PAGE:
Mowachaht-Muchalaht band oppose capture of orca whale


Yesterday rescuers were set to help a troubled killer whale find his family, but the orca had other plans.

The underwater net pens were ready and a jet boat was primed to serve as a lure, but the star of the show — a stranded killer whale — wasn’t cooperating yesterday with his would-be Canadian captors.

Luna headed out to sea off the northwest coast of Vancouver Island with a group of local Indians paddling dugout canoes.

Native Canadians claiming a spiritual connection to the lonely orca lured him away in an attempt to prevent his capture — the first stage of a planned reunion with his Puget Sound relatives.

So far, the protesters have succeeded.

Orca or killer whale

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For months, U.S. and Canadian officials and scientists have been planning and preparing for the capture of the 4-year-old whale. The orca has grown increasingly chummy with people and boats, which he follows and even pushes around. Last week, Luna nearly collided with a seaplane.

But members of the Mowachaht-Muchalaht band oppose the reunion strategy, convinced that Luna embodies the spirit of a chief who died around the same time the orca separated from his pod and wound up in remote Nootka Sound, three summers ago.

“That means a lot in that my late father expressed to a couple of members that he was going to come back as a killer whale,” said Mike Maquinna, chief of the Mowachaht First Nation.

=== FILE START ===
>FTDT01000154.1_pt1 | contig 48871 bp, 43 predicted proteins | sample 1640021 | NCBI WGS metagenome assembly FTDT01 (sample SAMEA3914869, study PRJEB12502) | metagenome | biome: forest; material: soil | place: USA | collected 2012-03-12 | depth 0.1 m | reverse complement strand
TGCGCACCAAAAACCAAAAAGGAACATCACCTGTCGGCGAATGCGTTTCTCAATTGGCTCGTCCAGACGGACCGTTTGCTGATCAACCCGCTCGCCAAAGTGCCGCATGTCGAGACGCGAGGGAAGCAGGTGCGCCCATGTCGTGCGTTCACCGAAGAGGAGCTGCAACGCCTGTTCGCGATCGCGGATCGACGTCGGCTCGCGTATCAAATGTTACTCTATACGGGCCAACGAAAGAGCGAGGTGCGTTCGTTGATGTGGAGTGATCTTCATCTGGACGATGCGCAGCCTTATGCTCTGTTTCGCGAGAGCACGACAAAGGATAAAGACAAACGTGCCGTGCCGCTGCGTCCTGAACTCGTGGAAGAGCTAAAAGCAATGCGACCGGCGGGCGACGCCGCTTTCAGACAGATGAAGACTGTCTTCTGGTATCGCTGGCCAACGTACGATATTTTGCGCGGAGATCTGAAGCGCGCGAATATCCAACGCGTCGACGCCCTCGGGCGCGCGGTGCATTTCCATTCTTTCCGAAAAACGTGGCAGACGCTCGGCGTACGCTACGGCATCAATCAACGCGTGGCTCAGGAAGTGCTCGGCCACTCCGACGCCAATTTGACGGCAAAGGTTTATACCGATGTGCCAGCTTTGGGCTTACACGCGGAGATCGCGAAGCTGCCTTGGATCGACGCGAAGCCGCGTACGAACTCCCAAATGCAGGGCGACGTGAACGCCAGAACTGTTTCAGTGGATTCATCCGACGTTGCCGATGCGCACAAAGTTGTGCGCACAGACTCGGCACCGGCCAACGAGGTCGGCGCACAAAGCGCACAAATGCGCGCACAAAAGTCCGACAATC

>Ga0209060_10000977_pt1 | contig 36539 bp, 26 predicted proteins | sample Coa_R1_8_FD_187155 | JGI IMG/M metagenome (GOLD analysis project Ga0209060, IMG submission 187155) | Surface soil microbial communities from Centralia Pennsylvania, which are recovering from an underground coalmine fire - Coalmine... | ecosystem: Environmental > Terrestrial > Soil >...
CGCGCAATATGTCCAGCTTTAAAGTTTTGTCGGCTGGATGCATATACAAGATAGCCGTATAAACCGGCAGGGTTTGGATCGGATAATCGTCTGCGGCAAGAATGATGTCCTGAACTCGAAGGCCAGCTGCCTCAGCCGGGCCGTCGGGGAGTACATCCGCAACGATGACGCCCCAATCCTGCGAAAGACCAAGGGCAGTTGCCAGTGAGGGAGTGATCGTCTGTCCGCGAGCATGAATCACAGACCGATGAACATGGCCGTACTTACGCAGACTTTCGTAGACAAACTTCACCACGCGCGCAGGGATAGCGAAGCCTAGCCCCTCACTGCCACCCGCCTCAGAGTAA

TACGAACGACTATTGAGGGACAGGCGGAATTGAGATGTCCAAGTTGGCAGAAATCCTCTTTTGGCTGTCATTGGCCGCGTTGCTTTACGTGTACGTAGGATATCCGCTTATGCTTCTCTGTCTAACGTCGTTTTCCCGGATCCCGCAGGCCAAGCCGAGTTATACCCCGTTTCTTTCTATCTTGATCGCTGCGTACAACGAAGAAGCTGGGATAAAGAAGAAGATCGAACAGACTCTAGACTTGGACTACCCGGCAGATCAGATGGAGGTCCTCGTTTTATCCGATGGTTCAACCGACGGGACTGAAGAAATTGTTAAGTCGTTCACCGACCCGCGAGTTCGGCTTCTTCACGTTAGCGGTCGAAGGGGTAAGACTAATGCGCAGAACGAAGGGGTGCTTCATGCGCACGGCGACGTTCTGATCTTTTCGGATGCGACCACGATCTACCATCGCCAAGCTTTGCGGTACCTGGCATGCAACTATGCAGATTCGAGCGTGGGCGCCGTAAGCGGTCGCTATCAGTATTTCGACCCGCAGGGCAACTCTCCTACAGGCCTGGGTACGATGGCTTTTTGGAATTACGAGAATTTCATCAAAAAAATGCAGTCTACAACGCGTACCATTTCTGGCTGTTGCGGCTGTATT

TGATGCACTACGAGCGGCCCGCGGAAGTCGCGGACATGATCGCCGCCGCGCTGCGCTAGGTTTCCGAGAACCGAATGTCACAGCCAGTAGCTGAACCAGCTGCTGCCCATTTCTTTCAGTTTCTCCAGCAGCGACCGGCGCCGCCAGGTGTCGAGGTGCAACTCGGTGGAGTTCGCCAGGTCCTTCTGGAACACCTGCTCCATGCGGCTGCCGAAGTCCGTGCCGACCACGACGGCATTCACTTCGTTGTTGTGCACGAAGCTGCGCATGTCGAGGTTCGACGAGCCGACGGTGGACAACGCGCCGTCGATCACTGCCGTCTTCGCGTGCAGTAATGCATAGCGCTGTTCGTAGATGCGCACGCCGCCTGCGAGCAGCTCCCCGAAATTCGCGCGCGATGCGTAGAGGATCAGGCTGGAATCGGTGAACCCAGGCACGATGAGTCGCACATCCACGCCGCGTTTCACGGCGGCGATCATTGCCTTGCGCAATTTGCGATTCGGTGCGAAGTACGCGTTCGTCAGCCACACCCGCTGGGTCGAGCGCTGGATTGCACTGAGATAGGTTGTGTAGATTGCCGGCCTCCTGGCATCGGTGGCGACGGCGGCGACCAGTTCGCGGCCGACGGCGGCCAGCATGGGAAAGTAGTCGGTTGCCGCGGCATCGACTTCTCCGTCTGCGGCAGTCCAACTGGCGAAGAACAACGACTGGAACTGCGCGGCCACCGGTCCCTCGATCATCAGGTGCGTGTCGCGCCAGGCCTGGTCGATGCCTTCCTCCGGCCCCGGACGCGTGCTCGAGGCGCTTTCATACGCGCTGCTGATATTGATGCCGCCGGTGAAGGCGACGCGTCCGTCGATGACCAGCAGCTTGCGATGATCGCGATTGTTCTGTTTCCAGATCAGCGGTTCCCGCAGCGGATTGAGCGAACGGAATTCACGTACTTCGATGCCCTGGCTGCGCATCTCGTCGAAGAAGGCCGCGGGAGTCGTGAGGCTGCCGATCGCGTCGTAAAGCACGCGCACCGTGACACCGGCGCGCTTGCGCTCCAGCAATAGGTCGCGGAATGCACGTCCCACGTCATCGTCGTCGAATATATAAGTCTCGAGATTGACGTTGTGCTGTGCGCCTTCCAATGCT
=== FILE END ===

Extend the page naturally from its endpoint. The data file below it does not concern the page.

To block the capture, 17 men and women of the Mowachaht-Muchalaht band boarded two traditional canoes in Gold River near Nootka Sound yesterday morning. They managed to draw Luna about 12 miles away from where officials had hoped to trap him in a large net pen for a medical inspection.

For much of the trip, Luna swam alongside, spinning over onto his back while some of the Indians patted his skin, rubbed his teeth and scratched his belly with hands and paddles.

The decision to capture the whale was prompted by increasing concerns that he could be injured in his frequent human interactions, combined with the fact that his pod is precariously small. As long as Luna remains a loner, he remains out of a breeding pool that desperately needs more genetic diversity.

The plan is to lure the orca into the holding pen using a jet boat that he likes to follow, apparently enjoying the rush of water across his face.

Maquinna said the band may rotate new paddlers and supplies into the canoes to keep Luna at the mouth of the sound, near a traditional village and away from the pen.

Officials with Fisheries and Oceans Canada, the agency overseeing the capture, said their team used the extra time caused by yesterday’s delay to make final preparations.

Marilyn Joyce, marine mammal coordinator with the department, said she will be talking with Maquinna to try to address their concerns.

The chief said the effort to thwart Luna’s capture was not meant as an act of civil disobedience, and Joyce said it would be up to her department’s enforcement division whether to make any arrests.

A team of 25 orca experts have been assembled in Gold River to oversee and conduct the operation. It’s being led by the Vancouver Aquarium and scientists with Fisheries and Oceans, the U.S. National Marine Fisheries Service and independent experts.

Most have predicted that the capture should go smoothly, posing little threat of harming the orca.

“He seems to get along with people pretty well, so it’s not a serious risk,” said David Bain, an associate professor with the University of Washington who is a member of the project’s science advisory panel.

“The transfer process is very well worked out now, and they’re hiring the best people in the business,” said Rich Osborne, director of The Whale Museum in Friday Harbor.

The challenge is expected to come on the other end of the endeavor — getting Luna to re-bond with his family and leave people alone.